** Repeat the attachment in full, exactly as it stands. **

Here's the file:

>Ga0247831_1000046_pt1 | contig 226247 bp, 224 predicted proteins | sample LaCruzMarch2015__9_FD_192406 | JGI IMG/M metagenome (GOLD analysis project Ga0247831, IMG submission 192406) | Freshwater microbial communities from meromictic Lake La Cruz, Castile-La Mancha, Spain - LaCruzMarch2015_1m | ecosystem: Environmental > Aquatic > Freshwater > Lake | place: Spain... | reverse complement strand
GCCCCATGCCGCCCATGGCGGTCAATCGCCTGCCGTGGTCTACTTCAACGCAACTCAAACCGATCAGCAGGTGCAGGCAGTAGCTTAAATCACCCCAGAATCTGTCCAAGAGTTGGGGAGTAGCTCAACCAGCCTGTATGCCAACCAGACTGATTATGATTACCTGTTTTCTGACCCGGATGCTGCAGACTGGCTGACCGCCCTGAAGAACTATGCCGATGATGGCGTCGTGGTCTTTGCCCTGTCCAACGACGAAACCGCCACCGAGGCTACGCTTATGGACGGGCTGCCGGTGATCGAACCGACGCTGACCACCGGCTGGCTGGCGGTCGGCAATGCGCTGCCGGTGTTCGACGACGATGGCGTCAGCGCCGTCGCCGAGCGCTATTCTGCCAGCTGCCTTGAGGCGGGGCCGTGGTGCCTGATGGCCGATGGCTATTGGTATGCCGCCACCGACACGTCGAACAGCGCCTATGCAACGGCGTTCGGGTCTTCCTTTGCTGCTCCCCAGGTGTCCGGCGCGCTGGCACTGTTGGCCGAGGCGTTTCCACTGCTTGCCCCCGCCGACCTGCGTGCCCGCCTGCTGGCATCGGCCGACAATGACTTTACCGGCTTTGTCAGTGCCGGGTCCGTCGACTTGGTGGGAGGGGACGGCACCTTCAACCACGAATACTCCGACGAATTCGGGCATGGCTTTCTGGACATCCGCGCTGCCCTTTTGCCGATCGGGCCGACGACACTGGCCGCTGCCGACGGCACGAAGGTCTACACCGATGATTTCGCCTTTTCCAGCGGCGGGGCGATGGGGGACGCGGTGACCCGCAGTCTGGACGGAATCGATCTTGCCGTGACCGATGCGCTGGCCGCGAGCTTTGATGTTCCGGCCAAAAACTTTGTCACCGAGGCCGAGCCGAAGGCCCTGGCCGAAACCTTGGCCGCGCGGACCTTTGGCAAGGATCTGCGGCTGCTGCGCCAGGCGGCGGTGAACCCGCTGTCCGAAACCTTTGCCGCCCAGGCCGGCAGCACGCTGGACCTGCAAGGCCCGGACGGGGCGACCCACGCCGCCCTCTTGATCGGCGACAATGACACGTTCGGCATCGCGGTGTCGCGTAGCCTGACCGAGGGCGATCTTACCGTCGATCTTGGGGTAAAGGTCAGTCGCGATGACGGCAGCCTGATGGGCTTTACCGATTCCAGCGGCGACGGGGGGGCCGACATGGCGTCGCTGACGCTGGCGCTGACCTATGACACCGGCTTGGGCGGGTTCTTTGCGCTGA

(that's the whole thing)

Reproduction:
>Ga0247831_1000046_pt1 | contig 226247 bp, 224 predicted proteins | sample LaCruzMarch2015__9_FD_192406 | JGI IMG/M metagenome (GOLD analysis project Ga0247831, IMG submission 192406) | Freshwater microbial communities from meromictic Lake La Cruz, Castile-La Mancha, Spain - LaCruzMarch2015_1m | ecosystem: Environmental > Aquatic > Freshwater > Lake | place: Spain... | reverse complement strand
GCCCCATGCCGCCCATGGCGGTCAATCGCCTGCCGTGGTCTACTTCAACGCAACTCAAACCGATCAGCAGGTGCAGGCAGTAGCTTAAATCACCCCAGAATCTGTCCAAGAGTTGGGGAGTAGCTCAACCAGCCTGTATGCCAACCAGACTGATTATGATTACCTGTTTTCTGACCCGGATGCTGCAGACTGGCTGACCGCCCTGAAGAACTATGCCGATGATGGCGTCGTGGTCTTTGCCCTGTCCAACGACGAAACCGCCACCGAGGCTACGCTTATGGACGGGCTGCCGGTGATCGAACCGACGCTGACCACCGGCTGGCTGGCGGTCGGCAATGCGCTGCCGGTGTTCGACGACGATGGCGTCAGCGCCGTCGCCGAGCGCTATTCTGCCAGCTGCCTTGAGGCGGGGCCGTGGTGCCTGATGGCCGATGGCTATTGGTATGCCGCCACCGACACGTCGAACAGCGCCTATGCAACGGCGTTCGGGTCTTCCTTTGCTGCTCCCCAGGTGTCCGGCGCGCTGGCACTGTTGGCCGAGGCGTTTCCACTGCTTGCCCCCGCCGACCTGCGTGCCCGCCTGCTGGCATCGGCCGACAATGACTTTACCGGCTTTGTCAGTGCCGGGTCCGTCGACTTGGTGGGAGGGGACGGCACCTTCAACCACGAATACTCCGACGAATTCGGGCATGGCTTTCTGGACATCCGCGCTGCCCTTTTGCCGATCGGGCCGACGACACTGGCCGCTGCCGACGGCACGAAGGTCTACACCGATGATTTCGCCTTTTCCAGCGGCGGGGCGATGGGGGACGCGGTGACCCGCAGTCTGGACGGAATCGATCTTGCCGTGACCGATGCGCTGGCCGCGAGCTTTGATGTTCCGGCCAAAAACTTTGTCACCGAGGCCGAGCCGAAGGCCCTGGCCGAAACCTTGGCCGCGCGGACCTTTGGCAAGGATCTGCGGCTGCTGCGCCAGGCGGCGGTGAACCCGCTGTCCGAAACCTTTGCCGCCCAGGCCGGCAGCACGCTGGACCTGCAAGGCCCGGACGGGGCGACCCACGCCGCCCTCTTGATCGGCGACAATGACACGTTCGGCATCGCGGTGTCGCGTAGCCTGACCGAGGGCGATCTTACCGTCGATCTTGGGGTAAAGGTCAGTCGCGATGACGGCAGCCTGATGGGCTTTACCGATTCCAGCGGCGACGGGGGGGCCGACATGGCGTCGCTGACGCTGGCGCTGACCTATGACACCGGCTTGGGCGGGTTCTTTGCGCTGA